There were ripples of reaction at the time. But, wrapped up with Fury’s Batman press conference antics and penchant to break into song at open training sessions, there was a sense his controversial comments – no matter how misguided – were part of the pre-fight hype; just another mechanism to grab headlines and distract an opponent renowned for an impenetrable approach to prizefighting.
Yes, there were headlines at the time condemning Fury’s thoughts, but nothing like the amount generated since he was added to the SPOTY shortlist – a kneejerk late addition alongside Andy Murray after a weekend that saw the Manchester fighter become only Britain’s fifth bona fide heavyweight world champion and Great Britain win the Davis Cup for the first time in 79 years.
There was also the consensus that Fury would lose to Klitschko and disappear back to, in global terms, relative obscurity.
As former four-time world super-middleweight champion Carl Froch put it: “When Tyson Fury beat Wladimir Klitschko, he achieved something very few people thought he would.”
Had Fury not ignored the script to end Klitschko’s nine-year reign, his biblical ramblings and other opining would have been consigned to history by now, a forgettable footnote for a sport accustomed to pulling its reputation off the ropes.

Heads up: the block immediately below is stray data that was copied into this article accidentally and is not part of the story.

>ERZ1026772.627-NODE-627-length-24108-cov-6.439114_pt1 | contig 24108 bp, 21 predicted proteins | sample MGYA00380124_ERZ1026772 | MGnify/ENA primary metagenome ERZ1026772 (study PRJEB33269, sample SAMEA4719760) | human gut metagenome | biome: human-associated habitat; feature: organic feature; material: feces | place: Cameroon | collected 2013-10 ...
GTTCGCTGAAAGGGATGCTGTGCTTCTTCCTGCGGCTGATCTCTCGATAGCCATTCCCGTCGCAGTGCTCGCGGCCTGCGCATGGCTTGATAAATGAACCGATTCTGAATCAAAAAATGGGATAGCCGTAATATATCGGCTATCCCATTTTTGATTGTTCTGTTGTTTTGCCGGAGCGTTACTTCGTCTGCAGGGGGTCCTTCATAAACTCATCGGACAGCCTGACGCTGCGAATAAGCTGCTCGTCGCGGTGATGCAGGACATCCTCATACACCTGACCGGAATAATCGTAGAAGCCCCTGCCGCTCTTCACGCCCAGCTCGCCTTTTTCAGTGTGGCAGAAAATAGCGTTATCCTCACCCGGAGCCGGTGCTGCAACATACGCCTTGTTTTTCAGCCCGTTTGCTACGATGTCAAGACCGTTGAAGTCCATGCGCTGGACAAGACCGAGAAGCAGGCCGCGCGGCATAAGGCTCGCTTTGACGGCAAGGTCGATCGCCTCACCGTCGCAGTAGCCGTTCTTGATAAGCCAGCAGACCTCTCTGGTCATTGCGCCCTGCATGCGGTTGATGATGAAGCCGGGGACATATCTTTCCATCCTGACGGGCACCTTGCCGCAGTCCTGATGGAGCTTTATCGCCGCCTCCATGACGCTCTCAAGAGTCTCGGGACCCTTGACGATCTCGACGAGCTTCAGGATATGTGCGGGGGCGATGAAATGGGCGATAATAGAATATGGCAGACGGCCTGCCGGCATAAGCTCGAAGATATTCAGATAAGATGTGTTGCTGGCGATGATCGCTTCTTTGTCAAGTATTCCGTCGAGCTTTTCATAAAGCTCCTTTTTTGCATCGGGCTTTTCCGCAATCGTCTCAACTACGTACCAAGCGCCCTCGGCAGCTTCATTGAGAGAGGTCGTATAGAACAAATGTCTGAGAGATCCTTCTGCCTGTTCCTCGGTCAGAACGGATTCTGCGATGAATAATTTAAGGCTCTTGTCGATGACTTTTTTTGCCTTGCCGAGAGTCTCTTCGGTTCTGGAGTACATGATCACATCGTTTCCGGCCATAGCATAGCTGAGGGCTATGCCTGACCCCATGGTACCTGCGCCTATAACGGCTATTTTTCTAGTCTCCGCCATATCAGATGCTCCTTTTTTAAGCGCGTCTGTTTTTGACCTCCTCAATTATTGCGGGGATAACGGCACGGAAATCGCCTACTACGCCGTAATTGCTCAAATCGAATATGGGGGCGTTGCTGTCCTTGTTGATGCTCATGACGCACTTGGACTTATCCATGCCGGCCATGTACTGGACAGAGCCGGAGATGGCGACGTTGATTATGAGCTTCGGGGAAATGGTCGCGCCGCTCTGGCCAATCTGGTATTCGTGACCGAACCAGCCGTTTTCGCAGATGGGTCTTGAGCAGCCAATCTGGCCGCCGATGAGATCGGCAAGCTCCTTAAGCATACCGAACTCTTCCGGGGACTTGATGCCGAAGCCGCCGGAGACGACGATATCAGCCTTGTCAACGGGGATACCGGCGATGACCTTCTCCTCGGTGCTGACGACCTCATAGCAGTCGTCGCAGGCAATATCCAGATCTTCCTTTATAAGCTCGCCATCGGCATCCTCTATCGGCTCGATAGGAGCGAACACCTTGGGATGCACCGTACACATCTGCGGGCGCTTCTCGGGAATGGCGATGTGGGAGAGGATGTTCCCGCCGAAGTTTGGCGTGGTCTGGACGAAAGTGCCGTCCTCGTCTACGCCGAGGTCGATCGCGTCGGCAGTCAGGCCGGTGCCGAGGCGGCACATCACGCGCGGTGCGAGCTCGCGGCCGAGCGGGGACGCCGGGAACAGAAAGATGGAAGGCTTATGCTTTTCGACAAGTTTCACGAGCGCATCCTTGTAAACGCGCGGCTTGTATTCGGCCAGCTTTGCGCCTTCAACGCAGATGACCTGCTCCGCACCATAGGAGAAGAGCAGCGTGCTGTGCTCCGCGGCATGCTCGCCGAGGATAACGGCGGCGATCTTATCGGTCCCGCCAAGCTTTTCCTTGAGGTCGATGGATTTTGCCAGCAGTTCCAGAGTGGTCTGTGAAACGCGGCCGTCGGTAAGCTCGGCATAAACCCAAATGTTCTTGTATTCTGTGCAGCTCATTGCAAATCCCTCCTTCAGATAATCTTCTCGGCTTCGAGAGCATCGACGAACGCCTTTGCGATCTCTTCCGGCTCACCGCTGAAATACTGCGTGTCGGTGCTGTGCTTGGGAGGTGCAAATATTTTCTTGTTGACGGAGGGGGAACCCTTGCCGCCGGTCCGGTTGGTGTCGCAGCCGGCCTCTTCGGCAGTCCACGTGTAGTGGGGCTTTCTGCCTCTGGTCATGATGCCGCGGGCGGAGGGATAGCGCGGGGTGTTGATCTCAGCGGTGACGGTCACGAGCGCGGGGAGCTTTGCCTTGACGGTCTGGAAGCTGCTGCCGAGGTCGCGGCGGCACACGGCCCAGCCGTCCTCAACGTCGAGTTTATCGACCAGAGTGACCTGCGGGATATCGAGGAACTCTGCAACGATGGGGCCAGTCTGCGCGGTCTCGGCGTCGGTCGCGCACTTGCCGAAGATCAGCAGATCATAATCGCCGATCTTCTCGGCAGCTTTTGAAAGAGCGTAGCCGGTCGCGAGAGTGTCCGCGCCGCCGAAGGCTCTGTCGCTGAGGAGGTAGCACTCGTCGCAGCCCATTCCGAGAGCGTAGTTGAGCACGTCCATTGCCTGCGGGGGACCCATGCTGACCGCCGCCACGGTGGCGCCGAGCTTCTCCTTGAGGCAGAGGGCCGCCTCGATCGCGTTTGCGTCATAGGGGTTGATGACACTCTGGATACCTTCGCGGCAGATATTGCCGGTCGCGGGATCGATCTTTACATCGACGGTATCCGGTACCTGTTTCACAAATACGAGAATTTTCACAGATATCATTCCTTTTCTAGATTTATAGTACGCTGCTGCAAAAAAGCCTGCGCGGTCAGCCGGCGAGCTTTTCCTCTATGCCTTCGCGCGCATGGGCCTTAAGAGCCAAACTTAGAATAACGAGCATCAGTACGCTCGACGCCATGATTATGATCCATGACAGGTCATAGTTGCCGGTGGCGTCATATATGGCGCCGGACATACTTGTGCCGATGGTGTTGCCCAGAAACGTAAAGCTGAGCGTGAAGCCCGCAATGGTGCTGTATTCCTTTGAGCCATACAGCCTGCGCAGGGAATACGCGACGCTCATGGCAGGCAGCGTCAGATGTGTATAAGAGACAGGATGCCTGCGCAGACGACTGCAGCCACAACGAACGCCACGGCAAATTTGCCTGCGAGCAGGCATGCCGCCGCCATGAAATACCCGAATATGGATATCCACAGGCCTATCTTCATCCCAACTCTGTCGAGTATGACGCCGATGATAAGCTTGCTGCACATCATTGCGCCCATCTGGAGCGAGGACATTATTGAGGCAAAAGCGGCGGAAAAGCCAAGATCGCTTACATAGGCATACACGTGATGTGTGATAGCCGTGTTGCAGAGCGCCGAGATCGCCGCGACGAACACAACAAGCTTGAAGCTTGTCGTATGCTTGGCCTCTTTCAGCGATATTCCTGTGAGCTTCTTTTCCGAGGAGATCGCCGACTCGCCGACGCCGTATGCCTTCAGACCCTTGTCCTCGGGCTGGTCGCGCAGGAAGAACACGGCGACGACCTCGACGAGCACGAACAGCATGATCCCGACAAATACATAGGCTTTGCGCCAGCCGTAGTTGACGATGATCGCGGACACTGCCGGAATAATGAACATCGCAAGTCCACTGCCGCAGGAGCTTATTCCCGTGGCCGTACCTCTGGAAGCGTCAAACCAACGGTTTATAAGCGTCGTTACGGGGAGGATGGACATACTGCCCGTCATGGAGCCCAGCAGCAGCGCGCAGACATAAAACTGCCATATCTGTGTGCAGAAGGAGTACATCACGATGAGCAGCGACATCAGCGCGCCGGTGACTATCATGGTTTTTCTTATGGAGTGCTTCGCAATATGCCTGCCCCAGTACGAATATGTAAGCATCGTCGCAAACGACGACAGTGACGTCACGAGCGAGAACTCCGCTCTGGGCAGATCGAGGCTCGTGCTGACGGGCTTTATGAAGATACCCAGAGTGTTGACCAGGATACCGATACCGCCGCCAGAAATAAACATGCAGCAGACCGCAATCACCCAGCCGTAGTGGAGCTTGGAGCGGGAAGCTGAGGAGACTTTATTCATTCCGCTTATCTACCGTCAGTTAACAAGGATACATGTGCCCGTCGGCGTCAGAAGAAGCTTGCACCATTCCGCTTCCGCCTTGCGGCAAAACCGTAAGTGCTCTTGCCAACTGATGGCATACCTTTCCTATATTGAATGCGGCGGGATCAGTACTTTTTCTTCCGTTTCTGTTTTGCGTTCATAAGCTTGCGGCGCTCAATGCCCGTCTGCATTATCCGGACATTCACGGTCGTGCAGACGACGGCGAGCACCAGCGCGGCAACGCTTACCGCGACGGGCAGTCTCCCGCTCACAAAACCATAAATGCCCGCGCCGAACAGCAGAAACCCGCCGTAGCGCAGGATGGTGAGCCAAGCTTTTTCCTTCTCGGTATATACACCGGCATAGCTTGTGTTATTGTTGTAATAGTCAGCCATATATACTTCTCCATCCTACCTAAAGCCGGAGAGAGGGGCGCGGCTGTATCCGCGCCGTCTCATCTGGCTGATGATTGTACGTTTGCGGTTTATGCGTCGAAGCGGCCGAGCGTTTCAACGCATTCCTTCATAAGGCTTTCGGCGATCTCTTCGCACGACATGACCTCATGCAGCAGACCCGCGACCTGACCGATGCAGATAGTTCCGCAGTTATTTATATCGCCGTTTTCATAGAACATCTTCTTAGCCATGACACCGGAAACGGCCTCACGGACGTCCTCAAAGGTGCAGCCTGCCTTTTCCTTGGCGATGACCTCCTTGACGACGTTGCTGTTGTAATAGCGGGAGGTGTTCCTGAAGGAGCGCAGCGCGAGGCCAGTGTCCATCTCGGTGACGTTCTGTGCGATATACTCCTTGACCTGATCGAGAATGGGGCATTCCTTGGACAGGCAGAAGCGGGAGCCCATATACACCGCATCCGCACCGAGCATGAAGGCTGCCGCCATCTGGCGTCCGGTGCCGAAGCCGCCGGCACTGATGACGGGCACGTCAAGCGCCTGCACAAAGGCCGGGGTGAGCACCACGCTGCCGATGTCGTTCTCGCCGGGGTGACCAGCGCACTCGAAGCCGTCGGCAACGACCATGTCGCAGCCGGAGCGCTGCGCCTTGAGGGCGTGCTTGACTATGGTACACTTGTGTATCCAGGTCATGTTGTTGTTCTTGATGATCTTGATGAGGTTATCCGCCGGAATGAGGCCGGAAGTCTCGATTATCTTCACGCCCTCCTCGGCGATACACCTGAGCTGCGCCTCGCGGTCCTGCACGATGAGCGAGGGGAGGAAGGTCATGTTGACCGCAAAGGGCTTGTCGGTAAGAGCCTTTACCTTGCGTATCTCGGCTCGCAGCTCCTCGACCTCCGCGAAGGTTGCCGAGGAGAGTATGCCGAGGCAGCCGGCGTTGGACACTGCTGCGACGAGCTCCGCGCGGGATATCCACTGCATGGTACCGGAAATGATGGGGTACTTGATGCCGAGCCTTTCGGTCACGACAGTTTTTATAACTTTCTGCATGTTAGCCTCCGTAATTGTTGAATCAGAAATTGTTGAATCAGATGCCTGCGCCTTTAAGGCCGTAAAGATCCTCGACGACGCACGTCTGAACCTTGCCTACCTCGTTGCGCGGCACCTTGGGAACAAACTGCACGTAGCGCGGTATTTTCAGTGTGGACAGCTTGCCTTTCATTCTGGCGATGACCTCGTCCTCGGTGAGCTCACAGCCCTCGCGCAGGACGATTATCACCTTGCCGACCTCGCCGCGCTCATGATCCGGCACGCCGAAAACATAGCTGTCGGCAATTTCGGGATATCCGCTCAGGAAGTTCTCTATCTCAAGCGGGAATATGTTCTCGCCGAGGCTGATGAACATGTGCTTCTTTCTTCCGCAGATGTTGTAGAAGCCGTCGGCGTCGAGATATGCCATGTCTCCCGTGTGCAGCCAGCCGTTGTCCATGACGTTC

Indeed, while Fury’s achievements in the ring have helped elevate him and British boxing to new heights, his public persona has dragged the sport back into the gutter for those who now see him as a figurehead for the noble art.
And therein lies boxing’s dilemma. Fury’s views are just that. His own. They are nothing to do with the sport and should not serve as a reflection of it. Like Donald Trump, Katie Hopkins and others of a certain public standing who decide to inflict their pearls of wisdom on the world, Fury is perfectly entitled to his opinions.